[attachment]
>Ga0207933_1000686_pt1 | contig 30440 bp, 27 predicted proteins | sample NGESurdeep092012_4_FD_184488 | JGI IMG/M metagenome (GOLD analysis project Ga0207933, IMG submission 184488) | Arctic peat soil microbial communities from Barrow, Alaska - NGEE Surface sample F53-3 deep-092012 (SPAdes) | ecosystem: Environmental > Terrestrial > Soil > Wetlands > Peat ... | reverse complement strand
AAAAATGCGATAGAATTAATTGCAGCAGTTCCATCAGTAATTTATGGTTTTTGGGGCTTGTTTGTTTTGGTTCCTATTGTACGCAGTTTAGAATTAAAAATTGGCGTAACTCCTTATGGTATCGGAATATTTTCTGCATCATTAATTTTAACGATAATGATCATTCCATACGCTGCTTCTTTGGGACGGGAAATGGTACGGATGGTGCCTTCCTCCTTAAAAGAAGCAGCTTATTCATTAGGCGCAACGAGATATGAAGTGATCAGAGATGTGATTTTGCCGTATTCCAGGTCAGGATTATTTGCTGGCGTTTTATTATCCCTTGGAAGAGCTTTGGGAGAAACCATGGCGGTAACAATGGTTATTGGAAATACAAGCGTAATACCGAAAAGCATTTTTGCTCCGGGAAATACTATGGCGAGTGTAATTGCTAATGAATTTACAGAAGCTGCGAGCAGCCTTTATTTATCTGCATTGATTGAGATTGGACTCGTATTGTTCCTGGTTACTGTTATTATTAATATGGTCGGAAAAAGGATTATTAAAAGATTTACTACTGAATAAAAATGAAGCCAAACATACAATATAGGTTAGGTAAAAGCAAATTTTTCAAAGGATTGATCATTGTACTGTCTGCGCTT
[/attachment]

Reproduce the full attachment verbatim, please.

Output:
>Ga0207933_1000686_pt1 | contig 30440 bp, 27 predicted proteins | sample NGESurdeep092012_4_FD_184488 | JGI IMG/M metagenome (GOLD analysis project Ga0207933, IMG submission 184488) | Arctic peat soil microbial communities from Barrow, Alaska - NGEE Surface sample F53-3 deep-092012 (SPAdes) | ecosystem: Environmental > Terrestrial > Soil > Wetlands > Peat ... | reverse complement strand
AAAAATGCGATAGAATTAATTGCAGCAGTTCCATCAGTAATTTATGGTTTTTGGGGCTTGTTTGTTTTGGTTCCTATTGTACGCAGTTTAGAATTAAAAATTGGCGTAACTCCTTATGGTATCGGAATATTTTCTGCATCATTAATTTTAACGATAATGATCATTCCATACGCTGCTTCTTTGGGACGGGAAATGGTACGGATGGTGCCTTCCTCCTTAAAAGAAGCAGCTTATTCATTAGGCGCAACGAGATATGAAGTGATCAGAGATGTGATTTTGCCGTATTCCAGGTCAGGATTATTTGCTGGCGTTTTATTATCCCTTGGAAGAGCTTTGGGAGAAACCATGGCGGTAACAATGGTTATTGGAAATACAAGCGTAATACCGAAAAGCATTTTTGCTCCGGGAAATACTATGGCGAGTGTAATTGCTAATGAATTTACAGAAGCTGCGAGCAGCCTTTATTTATCTGCATTGATTGAGATTGGACTCGTATTGTTCCTGGTTACTGTTATTATTAATATGGTCGGAAAAAGGATTATTAAAAGATTTACTACTGAATAAAAATGAAGCCAAACATACAATATAGGTTAGGTAAAAGCAAATTTTTCAAAGGATTGATCATTGTACTGTCTGCGCTT